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Tibetan activists in Nepal clashes

Latest update : 2008-03-10

On the 49th anniversary of the failed Tibetan uprising that led to his exile, the Dalai Lama accused China of "unimaginable and gross violations." In Nepal, stone-throwing Tibetan activists were arrested attempting to march on the Chinese embassy.

More than 100 Tibetan activists were detained in Nepal on Monday after clashes with police broke out when hundreds of protesters tried to march to the Chinese embassy, an AFP reporter said.
  
Police baton-charged the demonstrators after they had been pelted with stones.
  
At least two police and three protesters were injured, a reporter at the scene said.
  
Around 4,000 Tibetans had gathered in Boudha, a Tibetan temple complex in Kathmandu, to mark the 49th anniversary of the Dalai Lama's escape to India after an abortive uprising in the Tibetan capital of Lhasa.
  
Police tried to prevent around 500 people from leaving the enclave to protest outside the Chinese embassy when the clashes began.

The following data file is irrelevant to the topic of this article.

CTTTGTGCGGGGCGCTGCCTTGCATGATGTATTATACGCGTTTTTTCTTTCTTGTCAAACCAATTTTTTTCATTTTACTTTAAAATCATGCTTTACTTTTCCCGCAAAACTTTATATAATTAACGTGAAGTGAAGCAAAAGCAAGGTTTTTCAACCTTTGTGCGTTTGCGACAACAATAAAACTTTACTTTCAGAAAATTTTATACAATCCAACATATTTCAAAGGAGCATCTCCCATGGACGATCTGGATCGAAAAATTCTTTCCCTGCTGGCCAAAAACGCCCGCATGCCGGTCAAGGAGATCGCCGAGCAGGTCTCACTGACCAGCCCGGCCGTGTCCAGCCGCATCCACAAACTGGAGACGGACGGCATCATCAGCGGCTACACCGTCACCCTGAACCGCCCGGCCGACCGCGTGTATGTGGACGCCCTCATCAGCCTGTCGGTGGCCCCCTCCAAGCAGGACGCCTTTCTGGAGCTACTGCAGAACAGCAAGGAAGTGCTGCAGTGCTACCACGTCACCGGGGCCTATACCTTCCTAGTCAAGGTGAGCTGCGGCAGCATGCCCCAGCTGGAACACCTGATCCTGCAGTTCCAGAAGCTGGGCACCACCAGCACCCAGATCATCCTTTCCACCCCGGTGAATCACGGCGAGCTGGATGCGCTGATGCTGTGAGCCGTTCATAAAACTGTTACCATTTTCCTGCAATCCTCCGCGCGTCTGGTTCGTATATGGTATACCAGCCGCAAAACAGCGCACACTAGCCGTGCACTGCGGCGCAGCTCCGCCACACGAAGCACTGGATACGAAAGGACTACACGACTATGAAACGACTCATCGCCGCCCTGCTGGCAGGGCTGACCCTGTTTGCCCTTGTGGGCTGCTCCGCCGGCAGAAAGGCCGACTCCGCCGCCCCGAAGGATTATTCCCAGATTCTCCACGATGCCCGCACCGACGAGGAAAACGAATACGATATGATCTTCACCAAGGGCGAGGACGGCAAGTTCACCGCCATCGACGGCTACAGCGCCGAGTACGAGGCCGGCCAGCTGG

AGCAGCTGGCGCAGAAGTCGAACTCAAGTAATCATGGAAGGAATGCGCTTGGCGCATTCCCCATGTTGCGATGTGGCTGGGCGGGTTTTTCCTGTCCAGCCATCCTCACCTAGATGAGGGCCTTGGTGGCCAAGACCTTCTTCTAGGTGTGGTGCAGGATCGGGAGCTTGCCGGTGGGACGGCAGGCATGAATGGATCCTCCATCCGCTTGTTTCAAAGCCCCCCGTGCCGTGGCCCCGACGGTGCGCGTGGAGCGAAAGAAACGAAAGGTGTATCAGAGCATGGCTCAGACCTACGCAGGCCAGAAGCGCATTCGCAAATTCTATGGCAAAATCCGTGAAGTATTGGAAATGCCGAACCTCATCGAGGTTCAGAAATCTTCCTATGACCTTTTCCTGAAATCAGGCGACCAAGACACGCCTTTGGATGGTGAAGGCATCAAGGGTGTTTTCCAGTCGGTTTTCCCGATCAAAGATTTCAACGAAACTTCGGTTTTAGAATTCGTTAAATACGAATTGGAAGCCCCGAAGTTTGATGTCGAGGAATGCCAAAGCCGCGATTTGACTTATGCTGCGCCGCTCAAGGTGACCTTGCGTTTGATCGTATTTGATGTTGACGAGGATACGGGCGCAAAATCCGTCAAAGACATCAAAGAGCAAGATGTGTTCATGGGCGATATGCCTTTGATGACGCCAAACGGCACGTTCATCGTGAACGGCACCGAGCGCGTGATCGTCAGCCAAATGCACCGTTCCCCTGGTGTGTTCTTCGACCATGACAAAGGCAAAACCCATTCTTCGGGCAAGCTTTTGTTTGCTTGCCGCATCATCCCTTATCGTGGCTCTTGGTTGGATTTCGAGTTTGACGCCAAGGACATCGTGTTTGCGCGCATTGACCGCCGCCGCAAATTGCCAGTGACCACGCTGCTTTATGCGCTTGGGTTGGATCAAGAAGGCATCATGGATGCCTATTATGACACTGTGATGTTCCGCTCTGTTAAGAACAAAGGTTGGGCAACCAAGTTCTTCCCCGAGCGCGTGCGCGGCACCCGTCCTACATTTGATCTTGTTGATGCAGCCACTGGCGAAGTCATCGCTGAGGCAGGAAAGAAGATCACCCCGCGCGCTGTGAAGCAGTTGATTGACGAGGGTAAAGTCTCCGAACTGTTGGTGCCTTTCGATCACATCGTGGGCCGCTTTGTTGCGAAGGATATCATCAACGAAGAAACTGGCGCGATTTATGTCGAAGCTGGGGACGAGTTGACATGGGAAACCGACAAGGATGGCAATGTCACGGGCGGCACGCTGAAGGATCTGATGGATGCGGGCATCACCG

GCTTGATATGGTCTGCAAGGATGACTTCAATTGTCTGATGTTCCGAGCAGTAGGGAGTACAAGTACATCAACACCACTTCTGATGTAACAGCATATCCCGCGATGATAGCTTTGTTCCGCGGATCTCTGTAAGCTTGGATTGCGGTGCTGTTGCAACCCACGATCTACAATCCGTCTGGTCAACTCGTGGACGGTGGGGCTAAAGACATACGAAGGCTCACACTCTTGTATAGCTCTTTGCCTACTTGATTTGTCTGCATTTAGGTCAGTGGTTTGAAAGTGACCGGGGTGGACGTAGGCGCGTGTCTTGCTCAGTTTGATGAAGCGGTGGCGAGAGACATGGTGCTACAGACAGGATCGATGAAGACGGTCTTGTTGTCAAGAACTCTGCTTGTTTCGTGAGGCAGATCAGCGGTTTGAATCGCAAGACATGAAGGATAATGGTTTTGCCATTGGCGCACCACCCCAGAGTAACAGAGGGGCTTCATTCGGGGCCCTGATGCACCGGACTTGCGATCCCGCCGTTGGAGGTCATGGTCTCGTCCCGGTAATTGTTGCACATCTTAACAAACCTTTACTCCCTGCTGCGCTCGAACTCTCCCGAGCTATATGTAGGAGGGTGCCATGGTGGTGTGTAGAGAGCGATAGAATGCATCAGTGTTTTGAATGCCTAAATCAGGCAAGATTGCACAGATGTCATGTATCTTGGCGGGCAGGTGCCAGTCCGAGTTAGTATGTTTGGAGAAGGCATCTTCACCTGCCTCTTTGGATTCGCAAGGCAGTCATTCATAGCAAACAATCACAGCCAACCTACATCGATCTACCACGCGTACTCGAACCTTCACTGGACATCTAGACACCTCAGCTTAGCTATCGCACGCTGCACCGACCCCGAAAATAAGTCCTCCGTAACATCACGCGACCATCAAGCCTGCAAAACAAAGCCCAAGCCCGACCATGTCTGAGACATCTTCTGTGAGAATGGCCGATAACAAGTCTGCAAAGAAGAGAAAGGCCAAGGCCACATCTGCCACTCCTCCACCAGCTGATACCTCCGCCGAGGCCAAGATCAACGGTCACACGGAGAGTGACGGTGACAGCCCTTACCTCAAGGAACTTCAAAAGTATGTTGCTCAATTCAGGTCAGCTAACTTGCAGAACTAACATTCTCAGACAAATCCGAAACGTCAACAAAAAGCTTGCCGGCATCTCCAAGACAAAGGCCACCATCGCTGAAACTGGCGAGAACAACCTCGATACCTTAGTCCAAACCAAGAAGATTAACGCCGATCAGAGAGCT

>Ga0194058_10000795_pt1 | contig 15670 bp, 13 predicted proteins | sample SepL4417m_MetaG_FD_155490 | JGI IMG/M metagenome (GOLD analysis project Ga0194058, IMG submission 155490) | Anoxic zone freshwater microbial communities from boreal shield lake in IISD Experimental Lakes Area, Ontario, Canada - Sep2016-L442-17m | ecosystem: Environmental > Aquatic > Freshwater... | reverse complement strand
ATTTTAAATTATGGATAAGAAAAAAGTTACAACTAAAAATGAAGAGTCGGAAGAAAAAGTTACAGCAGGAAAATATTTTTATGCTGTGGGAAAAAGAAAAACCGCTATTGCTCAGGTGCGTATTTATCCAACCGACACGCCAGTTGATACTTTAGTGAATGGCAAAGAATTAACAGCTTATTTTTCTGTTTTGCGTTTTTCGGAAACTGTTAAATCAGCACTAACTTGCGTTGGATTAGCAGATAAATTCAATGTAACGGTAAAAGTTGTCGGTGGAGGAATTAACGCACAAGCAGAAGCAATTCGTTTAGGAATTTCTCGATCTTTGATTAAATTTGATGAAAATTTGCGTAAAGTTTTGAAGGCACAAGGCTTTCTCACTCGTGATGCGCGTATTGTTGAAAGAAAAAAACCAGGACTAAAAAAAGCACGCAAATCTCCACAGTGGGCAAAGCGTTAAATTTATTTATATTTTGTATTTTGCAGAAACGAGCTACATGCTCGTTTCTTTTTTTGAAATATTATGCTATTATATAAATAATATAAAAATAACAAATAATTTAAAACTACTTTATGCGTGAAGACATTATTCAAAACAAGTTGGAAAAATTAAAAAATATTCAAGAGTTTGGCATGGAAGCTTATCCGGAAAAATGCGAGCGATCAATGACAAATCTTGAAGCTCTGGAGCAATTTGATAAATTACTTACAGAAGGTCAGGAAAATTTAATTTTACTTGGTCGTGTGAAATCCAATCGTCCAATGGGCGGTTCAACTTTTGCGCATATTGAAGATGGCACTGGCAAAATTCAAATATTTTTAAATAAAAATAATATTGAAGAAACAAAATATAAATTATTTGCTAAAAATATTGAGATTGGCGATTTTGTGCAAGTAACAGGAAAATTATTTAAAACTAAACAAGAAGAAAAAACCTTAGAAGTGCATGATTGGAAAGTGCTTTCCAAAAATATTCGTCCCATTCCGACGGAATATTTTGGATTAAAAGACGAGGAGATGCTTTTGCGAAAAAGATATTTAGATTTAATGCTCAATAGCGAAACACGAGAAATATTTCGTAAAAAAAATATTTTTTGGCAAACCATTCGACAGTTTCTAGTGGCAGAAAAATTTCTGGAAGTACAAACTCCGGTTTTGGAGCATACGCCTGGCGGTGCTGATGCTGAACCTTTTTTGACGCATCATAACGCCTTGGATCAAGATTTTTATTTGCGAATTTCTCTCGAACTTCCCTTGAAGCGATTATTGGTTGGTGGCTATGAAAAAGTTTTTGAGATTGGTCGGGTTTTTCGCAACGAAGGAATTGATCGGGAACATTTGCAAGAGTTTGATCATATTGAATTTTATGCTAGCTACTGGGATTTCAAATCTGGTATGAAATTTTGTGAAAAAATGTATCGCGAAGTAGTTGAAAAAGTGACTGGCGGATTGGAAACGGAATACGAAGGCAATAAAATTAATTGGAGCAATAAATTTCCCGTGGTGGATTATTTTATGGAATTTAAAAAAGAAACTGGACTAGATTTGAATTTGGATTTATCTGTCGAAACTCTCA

Police forced the group back after they had travelled around two kilometres (1.25 miles) from Boudha, the AFP reporter said.
  
"Around 130 Tibetan protesters have been detained because they tried to block traffic on a main road," Ganga Panta, a senior local police officer told AFP.
  
"They will probably be released by this evening," she said, adding there were 500 Tibetans protesting outside the police station for the release of those detained Monday afternoon.
  
Many of the protesters in the Tibetan flag-waving crowd wore T-shirts calling for a "Free Tibet" and chanted slogans.
  
A massive picture of Tibet's exiled spiritual leader, the Dalai Lama, hung over the demonstrators, who included monks and nuns as well as men and women of all ages.
  
"Lots of people continue to be arrested in (the Tibetan capital) Lhasa. Lots of monasteries have been destroyed and a lot of monks and nuns imprisoned for life," Tashi Lama, a 35-year-old youth leader, told AFP.
  
Around 2,500 Tibetans every year make the dangerous crossing over the Himalayas from their Chinese-controlled home to Nepal. They then often move on to Dharamshala, the home of the Dalai Lama, in northern India.
  

Date created : 2008-03-10

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